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REVIEW: ‘The Fork, The Witch, and The Worm’ by Christopher Paolini lacks in magic

This book doesn’t add much to Paolini’s exciting world of dragons.
 

Christopher Paolini’s return to Alagaësia opens with Eragon being bored. And that, unfortunately, sets the tone for the rest of the book.

The Blurb:

A wanderer and a cursed child. Spells and magic. And dragons, of course.

Welcome back to the world of Alagaësia. It’s been a year since Eragon departed Alagaësia in search of the perfect home to train a new generation of Dragon Riders. Now he is struggling with an endless sea of tasks: constructing a vast dragonhold, wrangling with suppliers, guarding dragon eggs, and dealing with belligerent Urgals and haughty elves. Then a vision from the Eldunarí, unexpected visitors, and an exciting Urgal legend offer a much-needed distraction and a new perspective. This volume features three original stories set in Alagaësia, interspersed with scenes from Eragon’s own unfolding adventure. Included is an excerpt from the memoir of the unforgettable witch and fortune-teller Angela the herbalist . . . penned by Angela Paolini, the inspiration for the character, herself! Relish the incomparable imagination of Christopher Paolini in this thrilling new collection of stories based in the world of the Inheritance Cycle.

The Fork, the Witch, and the Worm isn’t like Paolini’s past works. While it may deal with dragons, urgals and dwarves, the book is an anthology of sorts — a collection of three short stories. However, each story feeds into the next, making it read more like a novella than anything else. No problem with that.

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The problem is that it’s — mostly — boring.

I’m not a hater. I was a massive fan of Paolini growing up. (Many years before founding Bookstacked, a friend and I ran a massive Inheritance Cycle forum/fansite called Brisingr. We were dragon nerds.) In fact, my dissatisfaction with this book maybe comes from my affection for those earlier stories.

This isn’t much of an adventure like Eragon is. There are no shades or ra’zac at the heels of our characters. In fact, my feelings toward this book were mirrored in Eragon’s own thoughts. Set roughly a year after the final book in the Inheritance Cycle, Eragon laments his past days of adventure. So do I.

Maybe it isn’t fair to look for that sort of excitement in a book like this. It’s a short followup, after all. It was never billed as a brand new adventure. The Fork, the Witch, and the Worm primarily serves to expand the lore of the world and add a couple of thin layers to a few established characters. But I found my mind wandering a lot as I read. I didn’t care much for some of the characters — particularly the new ones.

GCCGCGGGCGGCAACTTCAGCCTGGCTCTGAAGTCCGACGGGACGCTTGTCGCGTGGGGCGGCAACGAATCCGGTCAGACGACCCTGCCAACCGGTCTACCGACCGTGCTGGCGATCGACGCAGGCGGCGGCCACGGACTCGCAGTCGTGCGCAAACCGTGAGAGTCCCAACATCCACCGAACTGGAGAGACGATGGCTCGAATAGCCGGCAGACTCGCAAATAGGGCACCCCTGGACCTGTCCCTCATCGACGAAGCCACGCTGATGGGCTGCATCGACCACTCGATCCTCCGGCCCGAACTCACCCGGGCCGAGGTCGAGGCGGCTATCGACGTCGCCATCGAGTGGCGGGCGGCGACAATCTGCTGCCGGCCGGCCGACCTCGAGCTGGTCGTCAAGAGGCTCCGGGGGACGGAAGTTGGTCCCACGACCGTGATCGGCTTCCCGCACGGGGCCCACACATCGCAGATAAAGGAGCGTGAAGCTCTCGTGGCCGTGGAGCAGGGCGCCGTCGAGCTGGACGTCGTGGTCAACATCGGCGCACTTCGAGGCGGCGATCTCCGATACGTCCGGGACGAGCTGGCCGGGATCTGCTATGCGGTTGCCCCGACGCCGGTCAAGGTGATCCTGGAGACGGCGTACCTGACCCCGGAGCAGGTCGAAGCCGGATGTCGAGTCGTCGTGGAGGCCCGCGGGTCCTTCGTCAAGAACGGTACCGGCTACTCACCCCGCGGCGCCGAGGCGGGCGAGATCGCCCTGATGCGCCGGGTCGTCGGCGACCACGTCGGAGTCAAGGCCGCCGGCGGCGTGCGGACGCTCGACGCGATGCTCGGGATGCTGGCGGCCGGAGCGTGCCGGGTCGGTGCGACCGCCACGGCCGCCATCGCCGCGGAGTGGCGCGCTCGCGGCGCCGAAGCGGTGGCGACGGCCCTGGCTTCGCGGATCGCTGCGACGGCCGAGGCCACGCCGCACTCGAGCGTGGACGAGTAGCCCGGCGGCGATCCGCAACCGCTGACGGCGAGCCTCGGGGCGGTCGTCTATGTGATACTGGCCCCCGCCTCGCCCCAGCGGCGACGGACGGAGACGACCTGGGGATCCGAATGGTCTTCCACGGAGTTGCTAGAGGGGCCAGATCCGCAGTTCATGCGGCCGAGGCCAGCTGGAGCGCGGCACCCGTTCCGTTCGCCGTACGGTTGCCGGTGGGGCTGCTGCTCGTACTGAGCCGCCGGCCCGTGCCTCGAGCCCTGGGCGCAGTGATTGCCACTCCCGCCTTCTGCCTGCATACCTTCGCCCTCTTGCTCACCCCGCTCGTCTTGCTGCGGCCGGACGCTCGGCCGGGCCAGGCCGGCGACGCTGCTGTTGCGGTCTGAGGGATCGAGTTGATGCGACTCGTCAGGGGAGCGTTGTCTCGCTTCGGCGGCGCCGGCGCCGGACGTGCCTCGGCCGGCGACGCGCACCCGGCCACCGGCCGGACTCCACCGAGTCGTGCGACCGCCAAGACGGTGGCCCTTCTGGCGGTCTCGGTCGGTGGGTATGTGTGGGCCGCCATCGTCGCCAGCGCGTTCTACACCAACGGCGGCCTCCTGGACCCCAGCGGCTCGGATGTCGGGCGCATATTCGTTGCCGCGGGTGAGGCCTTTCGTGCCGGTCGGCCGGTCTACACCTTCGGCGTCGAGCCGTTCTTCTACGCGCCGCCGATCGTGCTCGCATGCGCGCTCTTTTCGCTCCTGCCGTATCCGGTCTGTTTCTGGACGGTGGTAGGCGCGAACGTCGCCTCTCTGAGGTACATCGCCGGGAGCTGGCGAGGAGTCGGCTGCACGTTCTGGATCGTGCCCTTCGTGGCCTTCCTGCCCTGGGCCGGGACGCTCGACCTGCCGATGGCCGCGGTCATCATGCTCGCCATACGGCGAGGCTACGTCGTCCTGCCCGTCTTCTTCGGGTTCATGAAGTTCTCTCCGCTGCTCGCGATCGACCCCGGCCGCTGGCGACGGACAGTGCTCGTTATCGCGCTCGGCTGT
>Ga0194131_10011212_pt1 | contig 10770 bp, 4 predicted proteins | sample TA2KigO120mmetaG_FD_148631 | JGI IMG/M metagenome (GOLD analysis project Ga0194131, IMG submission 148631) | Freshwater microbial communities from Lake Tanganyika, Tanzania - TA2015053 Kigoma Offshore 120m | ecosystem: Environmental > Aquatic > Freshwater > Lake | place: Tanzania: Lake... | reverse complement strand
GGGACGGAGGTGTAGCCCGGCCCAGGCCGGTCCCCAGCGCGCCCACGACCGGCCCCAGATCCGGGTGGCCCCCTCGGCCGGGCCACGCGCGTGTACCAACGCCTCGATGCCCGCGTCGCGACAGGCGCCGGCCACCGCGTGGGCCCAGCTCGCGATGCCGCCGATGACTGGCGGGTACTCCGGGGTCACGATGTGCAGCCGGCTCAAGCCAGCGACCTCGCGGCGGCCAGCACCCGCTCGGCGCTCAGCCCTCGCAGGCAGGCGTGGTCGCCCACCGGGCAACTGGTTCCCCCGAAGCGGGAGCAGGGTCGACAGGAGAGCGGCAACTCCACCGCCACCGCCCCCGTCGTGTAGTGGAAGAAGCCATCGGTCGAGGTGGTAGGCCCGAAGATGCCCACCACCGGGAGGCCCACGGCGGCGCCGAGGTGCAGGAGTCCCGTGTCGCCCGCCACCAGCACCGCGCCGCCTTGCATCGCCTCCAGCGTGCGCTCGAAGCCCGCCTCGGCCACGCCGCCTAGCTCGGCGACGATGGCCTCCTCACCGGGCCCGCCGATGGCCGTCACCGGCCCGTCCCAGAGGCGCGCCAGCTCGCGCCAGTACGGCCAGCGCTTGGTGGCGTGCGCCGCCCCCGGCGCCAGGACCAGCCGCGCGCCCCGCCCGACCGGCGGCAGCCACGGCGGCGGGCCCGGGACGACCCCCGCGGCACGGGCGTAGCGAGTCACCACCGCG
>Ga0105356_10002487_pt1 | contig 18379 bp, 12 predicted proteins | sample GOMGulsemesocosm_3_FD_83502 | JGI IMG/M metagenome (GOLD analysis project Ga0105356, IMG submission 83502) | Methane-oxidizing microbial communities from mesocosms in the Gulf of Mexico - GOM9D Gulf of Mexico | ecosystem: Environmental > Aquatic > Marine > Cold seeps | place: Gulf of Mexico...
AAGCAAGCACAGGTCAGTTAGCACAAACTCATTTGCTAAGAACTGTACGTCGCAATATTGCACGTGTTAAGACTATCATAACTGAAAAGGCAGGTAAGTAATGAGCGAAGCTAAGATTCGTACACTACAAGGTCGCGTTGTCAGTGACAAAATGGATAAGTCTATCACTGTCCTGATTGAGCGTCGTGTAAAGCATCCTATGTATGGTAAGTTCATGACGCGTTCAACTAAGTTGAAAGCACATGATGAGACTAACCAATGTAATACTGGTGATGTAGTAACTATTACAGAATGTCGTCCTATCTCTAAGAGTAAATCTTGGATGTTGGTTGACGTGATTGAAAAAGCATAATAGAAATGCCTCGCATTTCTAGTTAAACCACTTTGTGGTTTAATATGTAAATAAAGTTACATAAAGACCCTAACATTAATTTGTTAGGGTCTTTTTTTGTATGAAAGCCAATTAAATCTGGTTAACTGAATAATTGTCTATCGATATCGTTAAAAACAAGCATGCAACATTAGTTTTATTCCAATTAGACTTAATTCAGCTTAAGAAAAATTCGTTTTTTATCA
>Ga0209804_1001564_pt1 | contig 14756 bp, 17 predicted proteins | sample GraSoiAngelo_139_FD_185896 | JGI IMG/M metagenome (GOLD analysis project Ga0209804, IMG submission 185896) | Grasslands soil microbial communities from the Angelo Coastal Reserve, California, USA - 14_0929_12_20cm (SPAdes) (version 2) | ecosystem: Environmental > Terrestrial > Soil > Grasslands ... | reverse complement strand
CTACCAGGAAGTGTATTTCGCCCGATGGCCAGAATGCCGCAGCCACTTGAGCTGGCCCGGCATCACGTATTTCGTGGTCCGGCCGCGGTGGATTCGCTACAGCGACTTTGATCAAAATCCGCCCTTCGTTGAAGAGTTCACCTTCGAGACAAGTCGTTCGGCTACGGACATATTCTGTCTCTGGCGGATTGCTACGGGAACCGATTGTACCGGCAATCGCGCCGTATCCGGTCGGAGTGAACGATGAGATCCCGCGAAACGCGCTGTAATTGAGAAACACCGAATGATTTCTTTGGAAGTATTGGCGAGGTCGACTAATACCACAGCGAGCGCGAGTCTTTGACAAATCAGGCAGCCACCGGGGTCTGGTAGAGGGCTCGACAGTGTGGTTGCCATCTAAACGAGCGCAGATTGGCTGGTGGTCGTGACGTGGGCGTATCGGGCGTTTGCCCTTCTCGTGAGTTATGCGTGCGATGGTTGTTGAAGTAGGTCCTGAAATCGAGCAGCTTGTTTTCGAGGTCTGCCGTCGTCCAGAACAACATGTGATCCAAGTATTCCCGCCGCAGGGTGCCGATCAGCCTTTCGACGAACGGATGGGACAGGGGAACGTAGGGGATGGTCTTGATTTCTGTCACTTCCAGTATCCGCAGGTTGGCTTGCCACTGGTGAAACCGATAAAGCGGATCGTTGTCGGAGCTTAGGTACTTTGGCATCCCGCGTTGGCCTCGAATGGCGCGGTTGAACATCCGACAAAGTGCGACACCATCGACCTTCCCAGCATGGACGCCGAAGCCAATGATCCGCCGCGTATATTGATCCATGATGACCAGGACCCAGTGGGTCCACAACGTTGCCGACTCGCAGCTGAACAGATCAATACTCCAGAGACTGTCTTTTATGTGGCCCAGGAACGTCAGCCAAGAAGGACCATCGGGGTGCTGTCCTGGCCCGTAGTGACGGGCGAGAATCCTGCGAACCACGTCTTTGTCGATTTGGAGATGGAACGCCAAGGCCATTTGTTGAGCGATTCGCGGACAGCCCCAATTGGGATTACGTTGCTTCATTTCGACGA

That’s not to say it’s all bad.

The first of the short stories, ‘The Fork,’ is actually delightful and very well done. Without spoiling much, it reconnects readers with a fan favorite. And its new character, a little girl named Essie, is charming and sweet. Paolini did a masterful job at building the relationship between these two characters in a short amount of time. Even better, he does so while orchestrating a creeping suspense that evolves into an exciting — albeit small — climax. His ability to succinctly pour so much into these two characters makes it some of his best writing to date.

As for the succeeding stories: they lack the thrill of the first.

The second seems more reflective than anything, missing a lot in the plot department. And the third story, while swollen with a large-scale conflict, unfortunately, lacks emotional draw from the characters. Those shortcomings make it difficult to connect with the small messages and themes Paolini wants to convey.

It’ll be interesting to see what comes next. The book is subtitled “Volume I: Eragon,” meaning that there’s surely more of these tales to come.

Paolini once said it would take him 30 years to tell all the stories of Alagaësia that he has in his head. Regardless of however long it takes for him to tell those stories, I hope he recaptures some of that early magic along the way.

3
Alagaësia — but without its charm
Plot
Characters
Writing
Theme/Message

+ Plot: There isn’t much in this department. The book only exists to add a little here and there to the world.

+ Characters: It’s nice to hear the voices of some of the old characters. But they mostly feel flat — and that’s especially true of the new characters.

+ Writing: Paolini does a beautiful job in ‘The Fork.’ It may showcase some of his best writing.

+ Theme/Message: While there are little moral messages throughout, they lack in substance.